Everyone has felt the discomfort associated with cold hands. But for individuals with Raynaud’s, cold weather and/or stress can cause blood vessels to constrict, leading to coldness, numbness, color change, throbbing and swelling of extremities including fingers and toes. Biofeedback therapy for Raynaud’s disease has been shown to be highly effective in some cases.
Research by members of the Association for Applied Psychophysiology and Biofeedback demonstrates that thermal biofeedback can be especially effective in the treatment of primary Raynaud’s disease, with some reports indicating that 80-90% of patients report improved circulation and a reduced frequency of symptoms.
Raynaud’s disease is a syndrome of the circulatory system, not of the skin. Small vessels that typically feed the skin with oxygen and warm blood constrict through a process called “vasospasm.” Because blood is not flowing freely to the extremities they turn white, then blue, and become cold and numb. Vasospasms are brought on by stress and cold, making winter especially difficult for those with the disease. Sufferers face two challenges: 1) to reduce the stress that might cause the initial vasoconstriction, and 2) to reverse the constriction once it occurs.
Biofeedback is a mind-body technique using electronic instruments to help individuals gain awareness and control over their body and mind. During biofeedback sessions, instruments measure muscle activity, skin temperature, respiration, heart rate, blood pressure, brain electrical activity and/or blood flow. For thermal biofeedback a thermistor is gently attached to the hand, foot or other clinically indicated site with a small piece of tape in order to measure peripheral skin temperature. Patients learn to control the constriction and dilation of their blood vessels during about 20 training sessions.
Finding a certified biofeedback therapist is simple. The Biofeedback Certification Institute of America hosts an online provider directory that is the only resource for finding certified practitioners throughout the country. To access the online directory, visit www.bcia.org and click on the Find a Practitioner link at the top of the page. You can search the directory by zip code, state or name.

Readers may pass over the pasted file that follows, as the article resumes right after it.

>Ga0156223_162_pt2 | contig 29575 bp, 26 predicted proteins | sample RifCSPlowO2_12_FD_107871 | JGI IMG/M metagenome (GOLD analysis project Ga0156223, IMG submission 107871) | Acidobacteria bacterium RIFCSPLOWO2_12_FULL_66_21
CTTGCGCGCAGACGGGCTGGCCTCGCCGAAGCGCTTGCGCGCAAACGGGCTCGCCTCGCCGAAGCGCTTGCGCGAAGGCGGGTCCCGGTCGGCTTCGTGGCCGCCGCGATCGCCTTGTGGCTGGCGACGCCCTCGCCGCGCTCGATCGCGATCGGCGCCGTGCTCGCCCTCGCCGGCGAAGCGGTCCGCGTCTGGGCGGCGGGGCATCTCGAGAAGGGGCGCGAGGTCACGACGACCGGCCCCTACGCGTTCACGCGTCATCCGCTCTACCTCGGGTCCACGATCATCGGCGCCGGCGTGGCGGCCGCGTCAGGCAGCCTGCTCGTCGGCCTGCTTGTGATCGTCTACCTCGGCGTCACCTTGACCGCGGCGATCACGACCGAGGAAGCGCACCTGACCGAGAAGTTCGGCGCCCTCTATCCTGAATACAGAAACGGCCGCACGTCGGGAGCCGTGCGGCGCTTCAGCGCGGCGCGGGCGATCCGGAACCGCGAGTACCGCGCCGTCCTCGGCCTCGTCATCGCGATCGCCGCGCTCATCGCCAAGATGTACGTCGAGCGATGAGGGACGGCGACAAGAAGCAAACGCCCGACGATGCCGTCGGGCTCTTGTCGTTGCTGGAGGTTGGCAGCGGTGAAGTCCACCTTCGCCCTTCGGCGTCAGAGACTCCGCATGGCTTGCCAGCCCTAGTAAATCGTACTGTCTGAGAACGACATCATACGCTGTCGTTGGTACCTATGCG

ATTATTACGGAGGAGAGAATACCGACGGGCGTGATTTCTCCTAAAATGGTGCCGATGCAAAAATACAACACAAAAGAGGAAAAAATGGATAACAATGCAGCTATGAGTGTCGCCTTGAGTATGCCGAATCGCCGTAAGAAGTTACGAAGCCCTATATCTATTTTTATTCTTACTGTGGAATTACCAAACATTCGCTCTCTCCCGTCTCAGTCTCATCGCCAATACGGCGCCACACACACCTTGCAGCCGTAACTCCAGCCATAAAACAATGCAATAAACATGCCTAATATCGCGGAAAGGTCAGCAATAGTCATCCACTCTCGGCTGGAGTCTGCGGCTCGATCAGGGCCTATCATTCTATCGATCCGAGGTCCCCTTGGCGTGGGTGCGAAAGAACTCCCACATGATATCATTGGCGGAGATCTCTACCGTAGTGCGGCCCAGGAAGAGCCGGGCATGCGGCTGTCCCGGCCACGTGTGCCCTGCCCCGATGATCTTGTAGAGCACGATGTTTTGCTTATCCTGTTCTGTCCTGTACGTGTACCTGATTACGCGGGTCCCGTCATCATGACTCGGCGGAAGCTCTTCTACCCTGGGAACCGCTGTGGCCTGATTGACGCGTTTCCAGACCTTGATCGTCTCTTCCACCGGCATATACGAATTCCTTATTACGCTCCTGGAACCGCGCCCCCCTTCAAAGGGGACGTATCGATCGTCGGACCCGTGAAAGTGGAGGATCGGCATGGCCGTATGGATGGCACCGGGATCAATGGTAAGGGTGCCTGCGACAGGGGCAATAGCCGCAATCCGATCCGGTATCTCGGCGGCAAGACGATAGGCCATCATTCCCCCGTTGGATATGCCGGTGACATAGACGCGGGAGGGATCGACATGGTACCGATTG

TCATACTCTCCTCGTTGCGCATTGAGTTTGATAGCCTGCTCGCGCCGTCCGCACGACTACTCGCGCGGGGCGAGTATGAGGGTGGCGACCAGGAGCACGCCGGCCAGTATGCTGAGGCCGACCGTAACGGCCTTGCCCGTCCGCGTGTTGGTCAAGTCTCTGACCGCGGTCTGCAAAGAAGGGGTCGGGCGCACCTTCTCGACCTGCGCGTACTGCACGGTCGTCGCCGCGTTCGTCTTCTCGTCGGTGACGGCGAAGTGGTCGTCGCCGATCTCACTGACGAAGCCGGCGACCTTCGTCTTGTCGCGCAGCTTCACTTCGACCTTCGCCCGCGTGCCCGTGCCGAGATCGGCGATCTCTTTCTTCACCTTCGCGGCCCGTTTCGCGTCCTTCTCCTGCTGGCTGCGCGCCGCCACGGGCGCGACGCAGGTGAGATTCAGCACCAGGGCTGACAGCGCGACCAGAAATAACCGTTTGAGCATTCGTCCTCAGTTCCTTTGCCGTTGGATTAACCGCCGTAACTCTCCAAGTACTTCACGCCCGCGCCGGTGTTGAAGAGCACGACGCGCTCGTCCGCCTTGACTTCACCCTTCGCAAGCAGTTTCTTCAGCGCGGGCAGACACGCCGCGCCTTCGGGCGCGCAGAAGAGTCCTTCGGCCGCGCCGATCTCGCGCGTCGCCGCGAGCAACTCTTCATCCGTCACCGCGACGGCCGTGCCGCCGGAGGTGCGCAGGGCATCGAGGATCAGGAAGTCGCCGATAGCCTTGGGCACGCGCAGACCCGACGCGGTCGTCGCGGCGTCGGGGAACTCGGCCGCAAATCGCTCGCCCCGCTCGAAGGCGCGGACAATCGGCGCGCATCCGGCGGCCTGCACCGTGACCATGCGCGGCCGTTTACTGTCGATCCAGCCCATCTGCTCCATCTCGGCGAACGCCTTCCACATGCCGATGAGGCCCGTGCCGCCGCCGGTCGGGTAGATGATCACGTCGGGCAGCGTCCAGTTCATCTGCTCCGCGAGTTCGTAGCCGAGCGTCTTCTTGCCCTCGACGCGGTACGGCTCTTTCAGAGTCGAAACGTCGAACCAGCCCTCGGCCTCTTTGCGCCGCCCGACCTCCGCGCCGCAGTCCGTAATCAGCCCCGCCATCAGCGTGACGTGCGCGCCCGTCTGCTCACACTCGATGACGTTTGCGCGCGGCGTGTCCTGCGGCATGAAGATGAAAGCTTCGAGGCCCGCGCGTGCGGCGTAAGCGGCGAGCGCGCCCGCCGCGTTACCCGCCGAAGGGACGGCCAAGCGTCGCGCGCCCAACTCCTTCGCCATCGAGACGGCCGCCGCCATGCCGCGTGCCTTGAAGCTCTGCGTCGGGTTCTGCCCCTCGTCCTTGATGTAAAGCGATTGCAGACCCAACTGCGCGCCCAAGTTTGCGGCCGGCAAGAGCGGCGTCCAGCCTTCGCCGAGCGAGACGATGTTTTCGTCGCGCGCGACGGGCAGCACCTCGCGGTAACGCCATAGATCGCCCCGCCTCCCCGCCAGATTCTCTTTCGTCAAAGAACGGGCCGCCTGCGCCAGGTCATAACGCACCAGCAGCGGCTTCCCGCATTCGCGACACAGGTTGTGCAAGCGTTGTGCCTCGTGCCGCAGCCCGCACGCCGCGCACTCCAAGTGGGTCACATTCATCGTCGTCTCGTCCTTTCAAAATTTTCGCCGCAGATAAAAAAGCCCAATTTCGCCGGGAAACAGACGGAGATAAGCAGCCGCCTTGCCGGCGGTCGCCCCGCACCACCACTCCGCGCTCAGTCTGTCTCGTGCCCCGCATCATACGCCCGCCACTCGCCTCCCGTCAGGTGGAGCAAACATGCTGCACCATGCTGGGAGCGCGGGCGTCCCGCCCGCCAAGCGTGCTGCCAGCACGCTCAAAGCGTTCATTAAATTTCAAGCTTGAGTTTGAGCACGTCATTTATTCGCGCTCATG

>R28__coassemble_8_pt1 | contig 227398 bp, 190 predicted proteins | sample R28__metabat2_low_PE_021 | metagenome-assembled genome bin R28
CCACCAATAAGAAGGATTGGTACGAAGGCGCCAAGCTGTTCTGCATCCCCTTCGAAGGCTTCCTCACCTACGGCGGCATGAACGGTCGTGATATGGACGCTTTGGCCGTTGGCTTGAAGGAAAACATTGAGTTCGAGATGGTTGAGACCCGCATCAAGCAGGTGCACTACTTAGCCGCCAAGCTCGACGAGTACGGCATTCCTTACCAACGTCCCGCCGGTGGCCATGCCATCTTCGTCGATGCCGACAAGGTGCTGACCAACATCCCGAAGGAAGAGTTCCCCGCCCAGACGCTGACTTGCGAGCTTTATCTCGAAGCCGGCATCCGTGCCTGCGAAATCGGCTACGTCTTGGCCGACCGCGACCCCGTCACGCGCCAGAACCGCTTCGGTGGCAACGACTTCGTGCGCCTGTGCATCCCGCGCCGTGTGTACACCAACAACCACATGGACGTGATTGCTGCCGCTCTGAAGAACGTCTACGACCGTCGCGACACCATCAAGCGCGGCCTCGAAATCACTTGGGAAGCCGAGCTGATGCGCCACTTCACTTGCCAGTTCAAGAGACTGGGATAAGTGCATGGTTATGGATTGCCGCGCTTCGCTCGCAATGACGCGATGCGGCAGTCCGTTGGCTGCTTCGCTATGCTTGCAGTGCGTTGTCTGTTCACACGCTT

BCIA is the only organization recognized worldwide granting certification to biofeedback practitioners. BCIA was established in 1981 with the mission of protecting the general public by establishing strict standards for biofeedback practitioners. There are approximately 1,500 health care professionals who currently hold certification in general biofeedback, EEG biofeedback, or pelvic muscle dysfunction. Many clinicians have more than one of these certifications.
The Association for Applied Psychophysiology and Biofeedback (AAPB) works to advance the development, dissemination and utilization of knowledge about applied psychophysiology and biofeedback. Visit the AAPB Web site at www.aapb.org.
Association for Applied Psychophysiology and Biofeedback (AAPB)
10200 W. 44th Ave. #304
Wheat Ridge, CO 80033 www.aapb.org
Editor’s Note: While members have expressed interest in exploring alternative therapies, there is to date no definitive clinical evidence that these treatments can successfully be used to alleviate Raynaud’s symptoms. Research has been hampered by study design issues and the inability to reliably compare findings across trials. We advocate the need for better quality, more consistent study methodologies on alternative treatment options. Please keep in mind that even among clinically-proven treatment measures, no one solution will work for every patient. Please speak with your doctor before trying any of the following treatment strategies.
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